Medical Malpractice Reform Advocates Are Not Telling The Truth, Asserts Leading New York Personal Injury Lawyer

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The endless barrage of allegations by republican lawmakers and big insurance companies who blame medical malpractice lawsuits for the skyrocketing cost of healthcare in this country are all lies, according to one prominent lawyers and former president of the New York State Trial Lawyers Association.

There is no better system of justice

The endless barrage of allegations by Republican lawmakers and big insurance companies who blame medical malpractice lawsuits for the skyrocketing cost of healthcare in this country are all lies, according to one New York medical malpractice lawyer who has spent an entire 38-year career fighting for the rights of patients, many of whose lives have been ruined, even ended wrongfully, by careless doctors and negligent hospitals.

"The truth is," said Richard Gurfein, a partner in the New York-based law firm of Gurfein Douglas and a former president of the New York State Trial Lawyers Association, "the cost of medical malpractice litigation, including the amount of money doctors pay for medical malpractice insurance premiums, the costs of defense lawyers and their investigations and the insurance company payments to patients, in aggregate, represents only about 1% of the total cost of healthcare in this country. But to hear republicans in Congress, and their insurance industry collaborators talk about it, you would think that malpractice litigation is the only factor responsible for driving up the cost of healthcare, and that tort reform is the only solution to the problem."

In countless statements made by insurance industry executives and their republican sympathizers over the past 25 years, including the constant drubbing taken by trial attorneys during the 8-year reign of George W. Bush, the American public has come to believe that juries in medical malpractice lawsuits are just giving money away to plaintiffs "for the hell of it." "That, too," Gurfein said, "is a lie."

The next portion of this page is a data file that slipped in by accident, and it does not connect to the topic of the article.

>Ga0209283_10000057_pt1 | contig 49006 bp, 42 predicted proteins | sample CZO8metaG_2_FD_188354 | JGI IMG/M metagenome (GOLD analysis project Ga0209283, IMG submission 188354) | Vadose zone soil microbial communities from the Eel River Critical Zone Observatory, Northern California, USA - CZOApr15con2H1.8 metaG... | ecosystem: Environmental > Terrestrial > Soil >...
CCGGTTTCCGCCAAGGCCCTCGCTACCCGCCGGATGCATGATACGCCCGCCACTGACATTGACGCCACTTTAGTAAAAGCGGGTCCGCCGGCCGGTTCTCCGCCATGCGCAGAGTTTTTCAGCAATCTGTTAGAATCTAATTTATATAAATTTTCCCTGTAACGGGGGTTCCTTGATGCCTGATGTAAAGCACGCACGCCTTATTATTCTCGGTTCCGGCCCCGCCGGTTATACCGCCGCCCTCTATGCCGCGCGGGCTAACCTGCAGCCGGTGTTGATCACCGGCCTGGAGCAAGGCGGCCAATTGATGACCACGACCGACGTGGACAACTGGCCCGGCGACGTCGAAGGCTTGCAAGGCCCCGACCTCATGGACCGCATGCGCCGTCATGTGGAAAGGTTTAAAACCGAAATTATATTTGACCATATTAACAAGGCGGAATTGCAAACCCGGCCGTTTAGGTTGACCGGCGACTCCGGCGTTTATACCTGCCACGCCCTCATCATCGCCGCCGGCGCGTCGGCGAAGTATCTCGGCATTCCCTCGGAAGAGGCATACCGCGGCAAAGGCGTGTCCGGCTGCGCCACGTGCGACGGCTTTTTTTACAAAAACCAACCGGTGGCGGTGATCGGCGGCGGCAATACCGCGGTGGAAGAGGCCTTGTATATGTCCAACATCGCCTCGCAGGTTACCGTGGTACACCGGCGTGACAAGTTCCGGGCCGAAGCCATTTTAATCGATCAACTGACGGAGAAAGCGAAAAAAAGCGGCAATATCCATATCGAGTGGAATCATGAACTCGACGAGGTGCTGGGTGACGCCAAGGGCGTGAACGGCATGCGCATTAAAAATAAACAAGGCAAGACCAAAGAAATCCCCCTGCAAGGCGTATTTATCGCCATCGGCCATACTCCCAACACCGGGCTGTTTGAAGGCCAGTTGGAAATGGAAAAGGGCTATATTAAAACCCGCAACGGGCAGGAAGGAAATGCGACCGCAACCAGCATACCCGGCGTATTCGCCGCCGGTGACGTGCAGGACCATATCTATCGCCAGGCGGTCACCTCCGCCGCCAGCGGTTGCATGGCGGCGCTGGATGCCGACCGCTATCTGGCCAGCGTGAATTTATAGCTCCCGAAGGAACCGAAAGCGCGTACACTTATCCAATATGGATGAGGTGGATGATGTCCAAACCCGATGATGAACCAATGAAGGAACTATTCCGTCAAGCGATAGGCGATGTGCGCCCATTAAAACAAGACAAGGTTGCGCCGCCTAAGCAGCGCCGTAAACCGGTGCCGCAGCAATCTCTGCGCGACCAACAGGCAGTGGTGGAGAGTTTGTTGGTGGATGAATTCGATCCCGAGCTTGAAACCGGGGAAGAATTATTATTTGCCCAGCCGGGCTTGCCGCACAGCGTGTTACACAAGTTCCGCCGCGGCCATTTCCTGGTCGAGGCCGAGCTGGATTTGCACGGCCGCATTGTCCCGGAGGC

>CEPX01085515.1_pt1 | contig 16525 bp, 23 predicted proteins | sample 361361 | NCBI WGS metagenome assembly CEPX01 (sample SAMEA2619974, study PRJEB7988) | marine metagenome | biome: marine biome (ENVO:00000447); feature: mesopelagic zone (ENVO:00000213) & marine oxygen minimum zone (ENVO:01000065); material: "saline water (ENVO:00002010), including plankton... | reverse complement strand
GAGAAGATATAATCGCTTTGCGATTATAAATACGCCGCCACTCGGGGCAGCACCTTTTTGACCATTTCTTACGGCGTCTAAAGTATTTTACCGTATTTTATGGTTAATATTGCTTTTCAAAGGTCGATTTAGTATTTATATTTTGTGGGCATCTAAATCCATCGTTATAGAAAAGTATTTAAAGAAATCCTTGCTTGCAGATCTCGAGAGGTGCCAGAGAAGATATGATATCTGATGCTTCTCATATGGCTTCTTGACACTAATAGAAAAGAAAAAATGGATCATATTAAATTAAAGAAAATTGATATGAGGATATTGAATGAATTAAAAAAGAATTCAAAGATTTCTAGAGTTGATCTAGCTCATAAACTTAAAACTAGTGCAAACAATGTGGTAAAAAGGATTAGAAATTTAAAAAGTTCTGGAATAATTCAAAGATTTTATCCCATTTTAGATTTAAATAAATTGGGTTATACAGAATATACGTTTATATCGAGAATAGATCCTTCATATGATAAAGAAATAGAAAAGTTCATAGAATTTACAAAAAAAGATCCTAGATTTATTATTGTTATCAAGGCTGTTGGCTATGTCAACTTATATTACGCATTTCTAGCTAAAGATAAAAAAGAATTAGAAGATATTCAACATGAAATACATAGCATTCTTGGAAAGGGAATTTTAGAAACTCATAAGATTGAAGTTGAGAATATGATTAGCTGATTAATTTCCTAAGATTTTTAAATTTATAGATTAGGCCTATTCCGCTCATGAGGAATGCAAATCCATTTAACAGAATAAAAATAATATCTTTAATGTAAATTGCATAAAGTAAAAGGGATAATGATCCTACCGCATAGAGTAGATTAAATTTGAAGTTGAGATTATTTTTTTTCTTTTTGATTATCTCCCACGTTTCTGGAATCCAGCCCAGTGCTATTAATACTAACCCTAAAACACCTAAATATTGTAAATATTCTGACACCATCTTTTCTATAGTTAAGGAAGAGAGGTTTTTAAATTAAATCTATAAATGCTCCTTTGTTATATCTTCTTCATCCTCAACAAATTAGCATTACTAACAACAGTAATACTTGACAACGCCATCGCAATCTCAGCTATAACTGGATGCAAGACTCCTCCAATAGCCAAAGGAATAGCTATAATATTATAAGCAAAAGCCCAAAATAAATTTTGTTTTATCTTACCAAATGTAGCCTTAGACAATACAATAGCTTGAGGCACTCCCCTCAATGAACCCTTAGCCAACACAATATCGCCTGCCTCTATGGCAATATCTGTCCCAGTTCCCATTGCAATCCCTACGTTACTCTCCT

"These people are making a mockery out of our civil justice system," Gurfein said. "The fact is, 70% of all malpractice cases in New York State are won by the defendant, the doctor. Which is not to say that cases plaintiffs lose are frivolous. On the contrary, it underscores the tragic situation we find ourselves in today. The American public has been so brainwashed by the relentless onslaught of misinformation disseminated by doctors and their insurers, in the form of TV commercials, advertisements in newspapers and magazines, and other public relations tactics funded in large part by the insurance industry lobby and the business council, that it's almost impossible for plaintiffs to get a fair trial, and thus receive fair compensation for the injuries they have suffered at the hands of negligent doctors. Just try and add up what it might cost a family over the lifetime of child who was brain-damaged at birth by a careless doctor."

According to Gurfein, the high cost of malpractice insurance has almost nothing to do with lawsuits, or jury awards.

"High insurance premiums," Gurfein explained, "are a result of four things: one: medical malpractice committed by doctors; two: greedy insurance companies writing policies they shouldn't write; three: poor investment choices and a weak stock market for the insurance industry; four: the high cost of maintaining a catastrophically injured patient. Changing the civil justice system for malpractice cases won't change any of these cost factors.

"There is no better system of justice," he added, "than to have a jury of your peers hear the evidence and decide the truth of the claims. Built into any other alternative proffered by the tort reformers, such as having panels of doctors decide if a plaintiff's claim merits legal intervention, is innate bias and prejudice. If you let doctors decide if a malpractice claim is valid before it's allowed to reach the courts, our civil justice system would become a bureaucratic nightmare and the patient would have no one to take their side.

"What doctors want is absolute immunity from suit. They never believe they've done anything wrong, even in cases where their behavior has been abominable. What they are really saying is they want absolute immunity from personal responsibility, and let everyone else (you, the taxpayer) share the cost of their mistakes. The point that people seem to be missing is that if the doctor who causes the problem isn't held accountable, the cost of caring for the damaged patient falls on the state, which is paid for with our tax dollars. Remember, 50% of all malpractice is caused by less than 10% of the doctors. If there was no piper to pay, these same doctors would maim and damage patients routinely."

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Richard Jachetti
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